One Lincoln Park: A Look Back

With the recent completion of One Lincoln Park, the 32-story condo tower at Lincoln and Welton Streets on Block 177 in Downtown Denver, now is a good time to take a look back at the project that was the first residential high-rise to join the Downtown skyline in twenty years.

One Lincoln Park was the topic of my very first blog entry, dated July 5, 2005. At that time, we didn’t even know the exact location of the project; all we had to go on was the teaser ad that appeared in the June 24-30, 2005 edition of the Denver Business Journal:

In my March 21, 2006 blog, I reported that One Lincoln Park had their ceremonial groundbreaking that day. Looking back on it, that was a pretty fast turnaround from project announcement to groundbreaking: about 8 months. Don’t you wish all projects could get underway so quickly?

It took a few months for actual construction to get started however. Here’s a photo of the site from my May 7, 2006 blog:

By October 2006, the tower crane had been installed:

and by the end of November 2006, One Lincoln Park construction was fully engaged:

Then, it was just a matter of watching the building go up.

January 2007 – June 2007 – July 2007:

August 2007 – September 2007 – January 2008:

February 2008 – April 2008 – July 2008:

Congratulations, One Lincoln Park and welcome to the skyline! Now, if we could only get about 30 more One Lincoln Parks in Downtown…

By | 2010-01-02T11:59:25+00:00 October 19, 2008|Categories: Infill, Residential, Upper Downtown|8 Comments


  1. mymilehi October 20, 2008 at 3:42 pm

    "A shimering landmark of style and grace…"

    Hindsight is sooooo 20/20!

  2. Dan Gonzales October 22, 2008 at 2:43 pm

    Um no I'll pass on 30 more polished turd designs like this from BY Group.

  3. BeyondDC October 23, 2008 at 1:39 pm

    I don't mind the design of this building. I think the problem is they got the materials wrong, resulting in an unfinished look.

    Warmer colors would have been much better, but the curved top, the brackets, the base… they're OK.

  4. FrancoRey October 24, 2008 at 8:03 pm

    I agree with the asessments of the 'unfinished' look. Just imagine if they made the white parts of the facade an earthy red, brown, or even stone gray mix. It would look zounds better!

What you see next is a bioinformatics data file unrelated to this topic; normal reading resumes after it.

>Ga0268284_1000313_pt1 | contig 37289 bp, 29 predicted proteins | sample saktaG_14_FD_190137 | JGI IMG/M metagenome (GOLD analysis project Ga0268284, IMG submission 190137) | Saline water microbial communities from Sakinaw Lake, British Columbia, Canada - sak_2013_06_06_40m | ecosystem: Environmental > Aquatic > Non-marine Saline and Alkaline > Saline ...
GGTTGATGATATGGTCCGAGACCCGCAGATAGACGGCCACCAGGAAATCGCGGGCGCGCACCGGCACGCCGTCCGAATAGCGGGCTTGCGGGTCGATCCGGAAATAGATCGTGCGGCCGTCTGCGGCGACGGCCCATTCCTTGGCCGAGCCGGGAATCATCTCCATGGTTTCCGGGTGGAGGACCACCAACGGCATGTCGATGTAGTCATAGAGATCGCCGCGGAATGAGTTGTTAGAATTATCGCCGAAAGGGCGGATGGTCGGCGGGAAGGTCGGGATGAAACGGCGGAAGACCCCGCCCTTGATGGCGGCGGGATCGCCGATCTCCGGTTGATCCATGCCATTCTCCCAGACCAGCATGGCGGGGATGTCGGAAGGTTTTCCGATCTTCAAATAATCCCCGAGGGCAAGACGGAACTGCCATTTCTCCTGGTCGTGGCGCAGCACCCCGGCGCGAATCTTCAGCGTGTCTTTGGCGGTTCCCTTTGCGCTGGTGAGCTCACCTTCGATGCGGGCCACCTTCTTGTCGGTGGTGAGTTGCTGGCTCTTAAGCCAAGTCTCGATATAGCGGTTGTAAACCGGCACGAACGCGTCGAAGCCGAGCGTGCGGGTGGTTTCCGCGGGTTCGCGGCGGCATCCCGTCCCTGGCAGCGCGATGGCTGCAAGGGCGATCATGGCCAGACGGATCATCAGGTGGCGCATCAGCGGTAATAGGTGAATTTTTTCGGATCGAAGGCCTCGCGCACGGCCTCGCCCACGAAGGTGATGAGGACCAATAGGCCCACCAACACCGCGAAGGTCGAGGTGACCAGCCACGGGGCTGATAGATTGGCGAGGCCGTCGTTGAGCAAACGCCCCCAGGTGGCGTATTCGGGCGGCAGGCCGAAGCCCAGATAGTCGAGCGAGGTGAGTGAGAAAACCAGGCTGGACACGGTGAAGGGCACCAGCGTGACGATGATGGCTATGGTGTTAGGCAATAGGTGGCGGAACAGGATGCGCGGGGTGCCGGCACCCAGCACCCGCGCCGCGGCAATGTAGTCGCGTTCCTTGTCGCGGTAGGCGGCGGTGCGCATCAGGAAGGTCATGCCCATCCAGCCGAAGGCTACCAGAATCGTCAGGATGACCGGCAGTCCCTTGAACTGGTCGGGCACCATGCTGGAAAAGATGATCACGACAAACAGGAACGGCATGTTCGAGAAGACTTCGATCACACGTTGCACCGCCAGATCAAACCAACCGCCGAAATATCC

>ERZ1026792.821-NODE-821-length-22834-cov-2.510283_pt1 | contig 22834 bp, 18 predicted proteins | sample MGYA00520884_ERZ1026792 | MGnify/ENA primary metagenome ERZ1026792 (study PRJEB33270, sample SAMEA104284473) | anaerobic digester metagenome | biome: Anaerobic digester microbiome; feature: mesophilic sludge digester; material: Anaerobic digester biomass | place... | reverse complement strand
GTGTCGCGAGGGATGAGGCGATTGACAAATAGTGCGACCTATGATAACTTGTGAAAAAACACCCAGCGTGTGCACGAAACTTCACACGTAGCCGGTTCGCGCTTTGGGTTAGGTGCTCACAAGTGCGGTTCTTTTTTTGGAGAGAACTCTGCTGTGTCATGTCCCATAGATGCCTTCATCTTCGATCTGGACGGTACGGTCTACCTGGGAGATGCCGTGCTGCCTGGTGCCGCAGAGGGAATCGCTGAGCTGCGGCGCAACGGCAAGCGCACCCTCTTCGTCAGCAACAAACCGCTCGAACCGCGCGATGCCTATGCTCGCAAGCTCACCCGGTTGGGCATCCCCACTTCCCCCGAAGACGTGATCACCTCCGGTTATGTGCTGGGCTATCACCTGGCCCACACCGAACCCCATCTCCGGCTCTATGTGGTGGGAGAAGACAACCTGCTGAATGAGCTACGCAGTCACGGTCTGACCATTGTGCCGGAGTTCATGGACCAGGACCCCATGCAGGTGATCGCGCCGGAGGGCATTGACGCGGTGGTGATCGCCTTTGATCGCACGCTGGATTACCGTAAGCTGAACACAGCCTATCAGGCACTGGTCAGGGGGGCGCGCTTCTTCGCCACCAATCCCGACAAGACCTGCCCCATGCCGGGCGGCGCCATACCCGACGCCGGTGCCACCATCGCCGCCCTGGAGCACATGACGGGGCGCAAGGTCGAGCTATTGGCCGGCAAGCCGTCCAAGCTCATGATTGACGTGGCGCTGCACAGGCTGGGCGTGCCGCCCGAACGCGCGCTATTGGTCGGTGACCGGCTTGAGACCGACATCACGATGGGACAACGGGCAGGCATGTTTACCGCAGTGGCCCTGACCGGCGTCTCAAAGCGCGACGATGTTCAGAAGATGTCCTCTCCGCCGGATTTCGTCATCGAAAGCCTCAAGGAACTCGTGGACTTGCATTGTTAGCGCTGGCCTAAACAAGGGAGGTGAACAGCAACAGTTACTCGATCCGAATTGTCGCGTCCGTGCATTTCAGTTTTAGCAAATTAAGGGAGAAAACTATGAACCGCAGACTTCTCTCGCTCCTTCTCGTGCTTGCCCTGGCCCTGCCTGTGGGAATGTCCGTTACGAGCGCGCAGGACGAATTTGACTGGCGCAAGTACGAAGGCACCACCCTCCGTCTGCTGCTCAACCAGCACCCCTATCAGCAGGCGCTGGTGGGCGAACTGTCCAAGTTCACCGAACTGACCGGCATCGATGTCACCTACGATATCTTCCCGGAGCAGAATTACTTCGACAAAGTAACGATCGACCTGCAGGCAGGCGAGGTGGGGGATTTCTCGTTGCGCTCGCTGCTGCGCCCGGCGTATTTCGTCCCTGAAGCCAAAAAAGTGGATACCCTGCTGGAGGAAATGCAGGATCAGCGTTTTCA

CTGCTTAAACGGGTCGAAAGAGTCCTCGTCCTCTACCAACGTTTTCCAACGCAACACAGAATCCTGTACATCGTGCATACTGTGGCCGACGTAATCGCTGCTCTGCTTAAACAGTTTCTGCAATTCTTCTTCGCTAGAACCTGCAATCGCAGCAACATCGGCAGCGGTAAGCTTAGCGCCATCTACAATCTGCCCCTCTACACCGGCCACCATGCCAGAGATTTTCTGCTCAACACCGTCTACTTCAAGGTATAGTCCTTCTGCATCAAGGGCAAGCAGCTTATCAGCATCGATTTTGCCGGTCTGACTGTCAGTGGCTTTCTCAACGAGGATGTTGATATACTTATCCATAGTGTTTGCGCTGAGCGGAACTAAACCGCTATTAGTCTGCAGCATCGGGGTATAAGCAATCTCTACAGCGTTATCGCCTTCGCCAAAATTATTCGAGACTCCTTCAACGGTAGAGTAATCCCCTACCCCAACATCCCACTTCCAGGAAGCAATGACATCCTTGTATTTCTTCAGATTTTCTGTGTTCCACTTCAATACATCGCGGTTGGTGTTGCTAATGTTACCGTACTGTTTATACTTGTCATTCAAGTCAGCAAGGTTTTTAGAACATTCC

5. Anonymous October 25, 2008 at 10:26 am

    This building is an odd mixture of 'things' that don't add up for me. I'm most bothered by the odd diagonal braces here and there, with no seeming over-all pattern. Also the base, made of brick and having rounded corners doesn't match the theme of the tower. And, finally, the complicated geometry doesn't serve any functional form. Why this or that detail is added seems completely arbitrary.

  6. Saint October 27, 2008 at 1:25 pm

    I don't understand the base when I look at it, but then imagining it to be surrounded by 7 plus story buildings makes it okay. The top of the building looks nice, especially when viewed from Cap Hill. And why's everyone caught up with everything being so functional in the design? Weren't the same people bragging about the design of the Bell Tower? There's even less function in that.

  7. Anonymous November 14, 2008 at 2:50 pm

    If you thin the exterior looks unfinished you should see the interior. I went to the Grand Opening of One Lincoln Park last night and was disappointed in the final product. Specifically, the fitness center was a joke (not the Techno Gym the developer promised), what looks like the media room has some furniture but no media equipment, the lobby looks half- assed as does the owners club and pool. Where is the restaurant and coffee shop the developer promised? I feel bad for the people who actually bought into the developer’s story. I think 1LP was over promised and under delivered. Maybe it helps if the developer is also the builder like Opus and The Pinnacle which appears to be a first class company and a first class development.

  8. Anonymous February 22, 2009 at 4:17 pm

    The last thing, left unfinished by BYG, is the payments owed to the subcontractors that worked on this project. It was quite a shock when the payments from BYG went from the 30days from pay app to the 90 to 120 days. Now as the project is completed subcontractors are lining up to place liens on the property for which the BYG group continues to abuse and not pay. If you think the owners that bought into this property were surprised about the lack of media equipment, wait until they see the liens start piling up on the units for which they already purchased or are about to purchase. The BYG group made this project a disaster and the finishes show it.

Comments are closed.